When VMware announced vCenter Operations, it combined performance management, capacity management, configuration management with self-learning analytics into one product (right now this is achieved by bundling three VMware products, vC OPS, vC CapacityIQ, and vC Configuration Manger, but integration over time will likely reduce three databases and three consoles into one). VMware now joins the ranks of many vendors who can monitor virtual (and through integration adapters – physical) environments, and who provide performance and capacity management features.
The purpose of this article is explore a very basic question. What are (or what should be) the definitions of performance and capacity in virtualized and cloud based environments? In the physical world the following view has been widely accepted for years:
- Performance = F(Resource Utilization)
- Capacity = F(Resource Utilization)
In other words, the performance of a system and the applications running on it is a function of whether or not the resources on the system are being over-used or not. The capacity of a system is a function of whether or not total resources are in danger of running out either during a load spike, or within the procurement cycle for new hardware. This view underlies how the vast majority of the performance and capacity tools at the infrastructure layer work – both in physical and virtualized/cloud based environments. And this is a valid view because it is certainly true that if and when a hardware bottleneck occurs, there will be impacts upon the performance of the applications running on that infrastructure. This is true whether or not that infrastructure is supporting a purely dedicated software stack, or whether it is supporting a virtualized software stack.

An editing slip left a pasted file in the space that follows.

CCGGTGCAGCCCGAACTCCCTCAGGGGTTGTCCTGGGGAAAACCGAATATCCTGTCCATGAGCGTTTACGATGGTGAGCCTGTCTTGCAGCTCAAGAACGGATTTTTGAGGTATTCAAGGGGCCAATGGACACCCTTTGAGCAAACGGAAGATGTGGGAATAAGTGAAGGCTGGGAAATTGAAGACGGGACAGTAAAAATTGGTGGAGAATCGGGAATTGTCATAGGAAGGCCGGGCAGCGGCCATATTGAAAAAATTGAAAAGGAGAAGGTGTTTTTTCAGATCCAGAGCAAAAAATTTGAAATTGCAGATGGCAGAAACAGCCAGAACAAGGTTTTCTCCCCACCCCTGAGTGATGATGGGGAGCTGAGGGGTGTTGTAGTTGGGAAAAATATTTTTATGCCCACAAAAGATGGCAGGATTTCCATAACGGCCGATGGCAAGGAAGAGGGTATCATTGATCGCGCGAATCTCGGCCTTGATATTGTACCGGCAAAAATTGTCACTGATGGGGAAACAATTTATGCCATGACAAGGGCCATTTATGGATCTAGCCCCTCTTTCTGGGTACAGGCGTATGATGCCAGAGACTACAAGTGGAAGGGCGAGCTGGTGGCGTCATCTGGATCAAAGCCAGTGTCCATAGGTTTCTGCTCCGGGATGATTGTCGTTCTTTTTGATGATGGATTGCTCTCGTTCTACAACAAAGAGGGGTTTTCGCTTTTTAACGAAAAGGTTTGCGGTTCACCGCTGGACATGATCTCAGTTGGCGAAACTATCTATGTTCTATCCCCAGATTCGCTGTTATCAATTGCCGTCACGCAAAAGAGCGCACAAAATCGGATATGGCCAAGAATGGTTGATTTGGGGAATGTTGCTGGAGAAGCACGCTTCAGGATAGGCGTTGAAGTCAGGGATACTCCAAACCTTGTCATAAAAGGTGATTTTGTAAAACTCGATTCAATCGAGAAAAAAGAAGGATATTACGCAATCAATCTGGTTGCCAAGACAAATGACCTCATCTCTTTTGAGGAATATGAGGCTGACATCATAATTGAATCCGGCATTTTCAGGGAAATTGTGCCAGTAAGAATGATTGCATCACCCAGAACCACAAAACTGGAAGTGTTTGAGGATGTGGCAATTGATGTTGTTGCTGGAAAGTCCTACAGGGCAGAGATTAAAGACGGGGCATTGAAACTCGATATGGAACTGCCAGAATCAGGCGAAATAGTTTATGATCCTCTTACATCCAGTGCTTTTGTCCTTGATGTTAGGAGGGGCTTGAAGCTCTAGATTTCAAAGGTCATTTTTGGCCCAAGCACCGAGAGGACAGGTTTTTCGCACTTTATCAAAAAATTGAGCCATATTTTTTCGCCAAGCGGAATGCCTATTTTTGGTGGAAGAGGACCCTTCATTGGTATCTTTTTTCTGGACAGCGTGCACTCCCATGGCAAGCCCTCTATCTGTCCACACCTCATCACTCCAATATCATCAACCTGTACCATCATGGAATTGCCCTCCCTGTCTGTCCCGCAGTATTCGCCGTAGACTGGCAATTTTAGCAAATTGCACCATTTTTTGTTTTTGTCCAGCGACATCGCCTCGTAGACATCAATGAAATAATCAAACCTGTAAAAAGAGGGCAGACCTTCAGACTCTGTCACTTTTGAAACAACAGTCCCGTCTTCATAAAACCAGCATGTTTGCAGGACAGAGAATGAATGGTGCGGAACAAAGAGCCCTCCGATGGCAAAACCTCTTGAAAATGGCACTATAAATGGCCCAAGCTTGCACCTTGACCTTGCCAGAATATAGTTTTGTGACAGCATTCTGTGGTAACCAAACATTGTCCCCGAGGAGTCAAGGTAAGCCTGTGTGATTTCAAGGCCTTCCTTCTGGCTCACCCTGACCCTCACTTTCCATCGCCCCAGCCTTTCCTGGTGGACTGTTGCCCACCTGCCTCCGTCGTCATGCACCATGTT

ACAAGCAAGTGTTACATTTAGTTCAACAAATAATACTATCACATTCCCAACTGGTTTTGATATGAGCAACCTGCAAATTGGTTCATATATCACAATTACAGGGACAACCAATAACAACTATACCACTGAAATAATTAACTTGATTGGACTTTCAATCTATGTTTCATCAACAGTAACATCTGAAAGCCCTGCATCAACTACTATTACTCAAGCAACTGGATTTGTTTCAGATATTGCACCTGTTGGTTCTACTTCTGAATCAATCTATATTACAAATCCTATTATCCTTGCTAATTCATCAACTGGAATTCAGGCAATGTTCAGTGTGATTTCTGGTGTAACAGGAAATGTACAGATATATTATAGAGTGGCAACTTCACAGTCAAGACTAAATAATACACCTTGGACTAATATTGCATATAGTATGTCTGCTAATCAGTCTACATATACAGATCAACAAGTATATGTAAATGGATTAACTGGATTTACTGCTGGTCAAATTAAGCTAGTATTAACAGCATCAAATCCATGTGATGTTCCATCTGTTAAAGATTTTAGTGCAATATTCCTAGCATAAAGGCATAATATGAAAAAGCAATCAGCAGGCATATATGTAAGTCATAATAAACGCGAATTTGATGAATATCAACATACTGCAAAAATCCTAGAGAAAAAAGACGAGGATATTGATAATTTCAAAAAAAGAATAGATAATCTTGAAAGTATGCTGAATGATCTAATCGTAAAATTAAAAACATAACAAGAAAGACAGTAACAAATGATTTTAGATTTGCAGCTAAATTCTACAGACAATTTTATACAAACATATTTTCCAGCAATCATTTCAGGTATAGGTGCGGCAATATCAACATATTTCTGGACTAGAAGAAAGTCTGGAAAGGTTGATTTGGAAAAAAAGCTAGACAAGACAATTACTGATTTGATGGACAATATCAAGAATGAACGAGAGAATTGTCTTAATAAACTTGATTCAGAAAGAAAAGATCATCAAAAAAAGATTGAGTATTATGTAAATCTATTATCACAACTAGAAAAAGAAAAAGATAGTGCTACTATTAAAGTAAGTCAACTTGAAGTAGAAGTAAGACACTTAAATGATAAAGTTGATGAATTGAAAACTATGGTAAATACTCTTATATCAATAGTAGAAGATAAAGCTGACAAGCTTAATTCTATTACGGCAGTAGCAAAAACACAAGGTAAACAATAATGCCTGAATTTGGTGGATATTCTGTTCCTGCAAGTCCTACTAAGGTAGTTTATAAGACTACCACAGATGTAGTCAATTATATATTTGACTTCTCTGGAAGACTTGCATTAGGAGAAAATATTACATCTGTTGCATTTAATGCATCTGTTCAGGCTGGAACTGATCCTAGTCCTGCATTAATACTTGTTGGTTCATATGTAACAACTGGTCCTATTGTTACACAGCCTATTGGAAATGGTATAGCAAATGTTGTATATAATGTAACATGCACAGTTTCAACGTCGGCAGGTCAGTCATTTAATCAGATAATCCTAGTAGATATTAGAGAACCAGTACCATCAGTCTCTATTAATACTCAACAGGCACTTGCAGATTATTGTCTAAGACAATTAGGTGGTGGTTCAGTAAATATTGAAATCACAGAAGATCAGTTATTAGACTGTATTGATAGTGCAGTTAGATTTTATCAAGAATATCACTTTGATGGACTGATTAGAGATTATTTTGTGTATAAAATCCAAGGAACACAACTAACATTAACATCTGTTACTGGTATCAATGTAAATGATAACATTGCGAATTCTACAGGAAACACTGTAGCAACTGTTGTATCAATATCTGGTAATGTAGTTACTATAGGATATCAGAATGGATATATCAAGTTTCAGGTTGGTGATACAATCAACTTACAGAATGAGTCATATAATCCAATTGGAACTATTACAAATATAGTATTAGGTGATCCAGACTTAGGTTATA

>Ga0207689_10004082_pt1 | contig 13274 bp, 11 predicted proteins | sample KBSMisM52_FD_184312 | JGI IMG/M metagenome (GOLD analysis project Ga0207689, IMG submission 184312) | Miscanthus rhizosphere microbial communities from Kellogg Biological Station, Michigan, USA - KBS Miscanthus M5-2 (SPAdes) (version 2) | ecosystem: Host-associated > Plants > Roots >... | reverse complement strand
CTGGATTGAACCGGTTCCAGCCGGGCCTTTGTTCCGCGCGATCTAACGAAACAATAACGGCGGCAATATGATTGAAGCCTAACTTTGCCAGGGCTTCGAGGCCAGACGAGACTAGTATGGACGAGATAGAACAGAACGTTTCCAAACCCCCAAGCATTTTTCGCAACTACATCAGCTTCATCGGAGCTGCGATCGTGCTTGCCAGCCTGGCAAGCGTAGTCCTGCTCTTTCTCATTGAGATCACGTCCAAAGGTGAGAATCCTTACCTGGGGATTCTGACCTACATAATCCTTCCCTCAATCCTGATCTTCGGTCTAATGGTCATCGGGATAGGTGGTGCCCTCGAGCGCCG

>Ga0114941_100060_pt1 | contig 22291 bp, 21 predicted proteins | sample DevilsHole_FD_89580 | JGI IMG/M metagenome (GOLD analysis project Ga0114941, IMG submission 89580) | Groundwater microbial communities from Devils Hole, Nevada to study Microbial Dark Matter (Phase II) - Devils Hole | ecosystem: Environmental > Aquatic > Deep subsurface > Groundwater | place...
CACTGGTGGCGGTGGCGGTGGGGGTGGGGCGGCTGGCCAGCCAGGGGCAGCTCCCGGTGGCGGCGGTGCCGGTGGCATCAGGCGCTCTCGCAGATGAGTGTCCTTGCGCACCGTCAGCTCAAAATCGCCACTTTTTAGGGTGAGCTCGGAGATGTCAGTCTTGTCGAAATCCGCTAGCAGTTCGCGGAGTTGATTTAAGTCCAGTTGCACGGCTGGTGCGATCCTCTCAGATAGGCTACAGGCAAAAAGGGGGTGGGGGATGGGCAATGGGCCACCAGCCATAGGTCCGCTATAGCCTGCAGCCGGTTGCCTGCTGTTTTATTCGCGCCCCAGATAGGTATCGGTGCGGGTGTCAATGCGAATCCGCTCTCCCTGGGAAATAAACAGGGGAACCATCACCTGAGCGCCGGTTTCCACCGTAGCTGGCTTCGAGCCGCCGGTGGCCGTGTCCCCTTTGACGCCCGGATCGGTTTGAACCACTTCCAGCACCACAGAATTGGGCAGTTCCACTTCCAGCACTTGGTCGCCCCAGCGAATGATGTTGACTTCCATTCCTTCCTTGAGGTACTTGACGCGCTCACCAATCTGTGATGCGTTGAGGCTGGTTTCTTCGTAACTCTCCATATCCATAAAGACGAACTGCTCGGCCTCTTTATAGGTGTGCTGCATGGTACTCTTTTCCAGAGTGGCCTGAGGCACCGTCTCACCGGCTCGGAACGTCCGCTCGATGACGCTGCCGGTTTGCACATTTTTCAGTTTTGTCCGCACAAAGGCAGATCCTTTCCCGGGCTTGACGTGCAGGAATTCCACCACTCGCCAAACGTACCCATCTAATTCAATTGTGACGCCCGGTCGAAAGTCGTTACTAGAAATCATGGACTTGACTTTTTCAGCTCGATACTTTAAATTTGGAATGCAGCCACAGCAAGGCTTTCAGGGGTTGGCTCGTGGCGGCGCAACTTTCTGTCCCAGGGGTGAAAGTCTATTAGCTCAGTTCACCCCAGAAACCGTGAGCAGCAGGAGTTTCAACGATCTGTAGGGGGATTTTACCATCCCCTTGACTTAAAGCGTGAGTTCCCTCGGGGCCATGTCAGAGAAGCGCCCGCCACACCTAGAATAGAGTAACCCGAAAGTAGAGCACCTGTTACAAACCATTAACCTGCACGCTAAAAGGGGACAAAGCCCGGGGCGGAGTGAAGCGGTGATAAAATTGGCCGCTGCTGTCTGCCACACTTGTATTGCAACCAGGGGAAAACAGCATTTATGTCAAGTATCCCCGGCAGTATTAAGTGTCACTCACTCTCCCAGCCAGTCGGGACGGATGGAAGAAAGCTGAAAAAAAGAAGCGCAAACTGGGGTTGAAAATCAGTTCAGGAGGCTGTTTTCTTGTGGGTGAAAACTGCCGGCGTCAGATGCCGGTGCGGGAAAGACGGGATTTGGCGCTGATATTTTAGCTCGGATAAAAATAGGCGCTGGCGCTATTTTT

Performance and Capacity Management for Virtualized Infrastructures
But does virtualization change how performance and capacity management at the infrastructure layer should be done? Let’s tackle Capacity first. In the physical world, Capacity Planning was done mostly on a quarterly basis because workloads were growing rather slowly and predictably, and the focus was really on making sure that the applications systems stayed aggressively over provisioned as load grew. So Capacity Planning was really about planning future hardware purchases. In a virtualized environment we need to replace Capacity Planning with Capacity Management. This is essential since virtualized environments are sufficiently dynamic that it is possible for capacity constraints to arise in moments as opposed to months or quarters. Capacity Management has to therefore be done on a continuous basis.
The fact that Capacity Management has to be done continuously in virtualized environments then links it inextricably with performance management for virtualized environments. The two questions become different sides of the same coin. The question of are we running out of capacity right now, and is the infrastructure causing a performance issue for the applications become the same question. The real question is then whether applications performance is suffering due to resource constraints in the infrastructure.
Answering this question through the collection and analysis of resource utilization metrics (for example the vCenter API data used by every monitoring vendor in the VMware ecosystem as well as by vC OPS itself) is an extremely challenging exercise. It is challenging due to the existence of false positives and false negatives. False positives are situations where the utilization of a resource appears to be constrained, but it is not really having any impact upon the application. For example and application could be using 95% of the memory allocated to it, and this could generate a resource utilization alarm, but it could be the case that the application is running quite happily with that amount of memory, and there really is no problem. A False Negative is a much more challenging problem. The problem is whether or not every applications performance issue (meaning the response time of the application) shows up in resource utilization metric going out of bounds. Even knowing every abnormality in resource utilization and every change in configuration is not enough to know whether your have caught every applications performance issue.
The Response Time View